I am always so excited to be in the process of recording new music. Unrecorded songs seem small and shapeless in their infancy. When I handed these 5 new songs of mine, just tiny demo recordings on my phone, to my producer, I recalled this process from years gone by.
Every record that Scott and I worked on together, whether as Out of the Grey or my solo projects, began in this way. Baby songs ready to be born and begin to grow up. What fun when players and producers and engineers join the mix. It was exciting to see what my babies would grow up to be. They just need some extra love and attention to make them grow.
Perils of Vulnerability and Creativity
Songwriting is fraught with the perils of vulnerability and creativity. The hardest part of the process is the initial sharing what I’ve done with others. Others who have their opinions and judgements and their own creative ideas. In song meetings with the record labels, I felt like I was lining up my children for scrutiny. Do you like this one? Isn’t this other one amazing? No, you want to move on to the next one already? The producer would then have his say on how best to dress the chosen ones before launching them into the world. It was exciting and exhausting too. I have a chapter in my book Lifelines all about the recording process.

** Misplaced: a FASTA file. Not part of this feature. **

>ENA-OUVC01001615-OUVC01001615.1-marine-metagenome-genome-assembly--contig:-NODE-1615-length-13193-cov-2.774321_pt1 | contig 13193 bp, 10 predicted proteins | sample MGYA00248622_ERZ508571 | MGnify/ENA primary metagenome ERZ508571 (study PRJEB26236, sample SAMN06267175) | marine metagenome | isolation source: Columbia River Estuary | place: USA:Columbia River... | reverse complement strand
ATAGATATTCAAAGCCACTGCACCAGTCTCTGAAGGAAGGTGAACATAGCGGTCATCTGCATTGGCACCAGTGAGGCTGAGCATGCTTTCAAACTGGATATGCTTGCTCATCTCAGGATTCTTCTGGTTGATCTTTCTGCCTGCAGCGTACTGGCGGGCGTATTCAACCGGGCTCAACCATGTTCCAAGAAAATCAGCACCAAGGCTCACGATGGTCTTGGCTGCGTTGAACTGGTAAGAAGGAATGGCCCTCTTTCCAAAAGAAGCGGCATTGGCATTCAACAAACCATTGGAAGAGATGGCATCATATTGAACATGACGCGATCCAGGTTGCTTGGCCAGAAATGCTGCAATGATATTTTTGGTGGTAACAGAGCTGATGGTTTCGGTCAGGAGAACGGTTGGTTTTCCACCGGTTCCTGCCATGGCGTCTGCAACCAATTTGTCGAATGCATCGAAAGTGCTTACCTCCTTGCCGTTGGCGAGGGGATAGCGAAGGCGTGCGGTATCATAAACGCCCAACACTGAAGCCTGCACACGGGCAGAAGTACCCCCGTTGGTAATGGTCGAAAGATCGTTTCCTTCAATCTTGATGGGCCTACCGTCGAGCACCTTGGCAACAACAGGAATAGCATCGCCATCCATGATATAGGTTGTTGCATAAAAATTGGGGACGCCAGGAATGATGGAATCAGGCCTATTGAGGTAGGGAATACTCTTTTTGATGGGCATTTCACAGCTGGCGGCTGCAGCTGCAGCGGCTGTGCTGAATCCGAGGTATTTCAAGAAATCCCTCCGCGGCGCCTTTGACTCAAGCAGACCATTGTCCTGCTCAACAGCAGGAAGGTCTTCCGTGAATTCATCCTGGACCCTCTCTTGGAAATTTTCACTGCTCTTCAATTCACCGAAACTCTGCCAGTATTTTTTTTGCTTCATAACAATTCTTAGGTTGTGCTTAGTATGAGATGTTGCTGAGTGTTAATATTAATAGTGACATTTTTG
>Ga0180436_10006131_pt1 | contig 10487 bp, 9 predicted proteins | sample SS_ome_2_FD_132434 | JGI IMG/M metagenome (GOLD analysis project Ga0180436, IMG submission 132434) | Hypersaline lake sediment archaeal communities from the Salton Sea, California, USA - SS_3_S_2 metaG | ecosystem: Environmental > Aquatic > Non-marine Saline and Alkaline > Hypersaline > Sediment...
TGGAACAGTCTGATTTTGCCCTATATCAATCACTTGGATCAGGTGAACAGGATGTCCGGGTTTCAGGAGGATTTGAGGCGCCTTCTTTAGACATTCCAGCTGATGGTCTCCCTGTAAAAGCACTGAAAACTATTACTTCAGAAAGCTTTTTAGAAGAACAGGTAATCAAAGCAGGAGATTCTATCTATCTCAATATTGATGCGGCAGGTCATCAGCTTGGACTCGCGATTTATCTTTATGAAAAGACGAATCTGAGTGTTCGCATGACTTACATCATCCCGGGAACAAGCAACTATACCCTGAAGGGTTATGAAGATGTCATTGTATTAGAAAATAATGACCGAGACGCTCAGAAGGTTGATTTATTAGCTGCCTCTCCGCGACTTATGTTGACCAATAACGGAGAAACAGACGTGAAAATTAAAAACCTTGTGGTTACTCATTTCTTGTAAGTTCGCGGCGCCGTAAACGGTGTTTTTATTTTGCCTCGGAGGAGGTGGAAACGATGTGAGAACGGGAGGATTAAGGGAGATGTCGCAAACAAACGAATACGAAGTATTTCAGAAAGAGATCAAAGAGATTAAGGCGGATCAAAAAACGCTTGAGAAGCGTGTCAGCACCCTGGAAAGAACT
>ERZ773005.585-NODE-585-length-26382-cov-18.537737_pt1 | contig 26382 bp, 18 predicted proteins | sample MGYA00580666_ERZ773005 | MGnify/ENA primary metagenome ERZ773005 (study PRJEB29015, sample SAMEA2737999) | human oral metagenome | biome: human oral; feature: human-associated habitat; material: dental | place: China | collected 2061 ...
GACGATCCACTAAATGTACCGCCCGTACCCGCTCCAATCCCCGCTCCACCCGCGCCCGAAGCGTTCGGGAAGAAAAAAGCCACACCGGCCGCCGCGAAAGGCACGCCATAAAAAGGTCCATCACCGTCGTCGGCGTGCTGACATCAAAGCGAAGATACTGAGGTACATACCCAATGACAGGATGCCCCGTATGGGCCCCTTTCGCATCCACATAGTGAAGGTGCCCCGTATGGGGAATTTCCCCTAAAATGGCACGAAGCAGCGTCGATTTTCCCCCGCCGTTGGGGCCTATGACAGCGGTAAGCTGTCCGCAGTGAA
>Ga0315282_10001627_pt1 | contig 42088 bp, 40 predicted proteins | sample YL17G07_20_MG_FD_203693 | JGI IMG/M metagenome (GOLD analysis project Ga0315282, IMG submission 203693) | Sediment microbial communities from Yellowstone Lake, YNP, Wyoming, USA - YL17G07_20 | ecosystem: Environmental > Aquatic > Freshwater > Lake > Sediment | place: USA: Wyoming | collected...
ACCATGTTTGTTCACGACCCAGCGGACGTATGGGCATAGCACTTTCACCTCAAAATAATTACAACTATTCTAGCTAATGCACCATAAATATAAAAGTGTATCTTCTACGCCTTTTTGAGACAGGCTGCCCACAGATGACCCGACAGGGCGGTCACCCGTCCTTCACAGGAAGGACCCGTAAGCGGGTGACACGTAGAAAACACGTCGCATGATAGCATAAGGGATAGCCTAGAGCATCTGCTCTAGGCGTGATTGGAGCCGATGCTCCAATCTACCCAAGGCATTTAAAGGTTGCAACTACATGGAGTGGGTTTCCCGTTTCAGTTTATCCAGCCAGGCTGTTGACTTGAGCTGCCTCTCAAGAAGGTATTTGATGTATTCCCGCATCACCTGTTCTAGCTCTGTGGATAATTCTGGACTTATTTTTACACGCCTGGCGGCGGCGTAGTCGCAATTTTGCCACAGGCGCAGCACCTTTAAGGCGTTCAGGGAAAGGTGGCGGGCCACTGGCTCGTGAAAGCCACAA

New Music With a New Producer
This time the situation is a bit different. I do not have a record label. What I do have is a new producer with lots of new ideas.
I know him as Julian Dente.
He is my firstborn and he grew up in the studio, on the road, and at home making music. These days he’s a young man recording his own new songs and adding brilliant touches of creativity to the world.
I decided to hire him before he gets too busy to work with me. He co-wrote and produced 3 songs on the most recent Out of the Grey recording called A Little Light Left. I love his sonic style and I think you will too. The tracks are done and the music is exclusively digital. You can download them here or find all 5 on Spotify and Google music.
P.S. Julian definitely has his opinions and judgements and suggestions for making my songs better. How can I stop being Mom and let him tell me what to do for once? This is getting a bit tricky!
The “Bubble Girl” song is from the latest Out of the Grey album titled, A Little Light Left, by Christine and Scott Dente.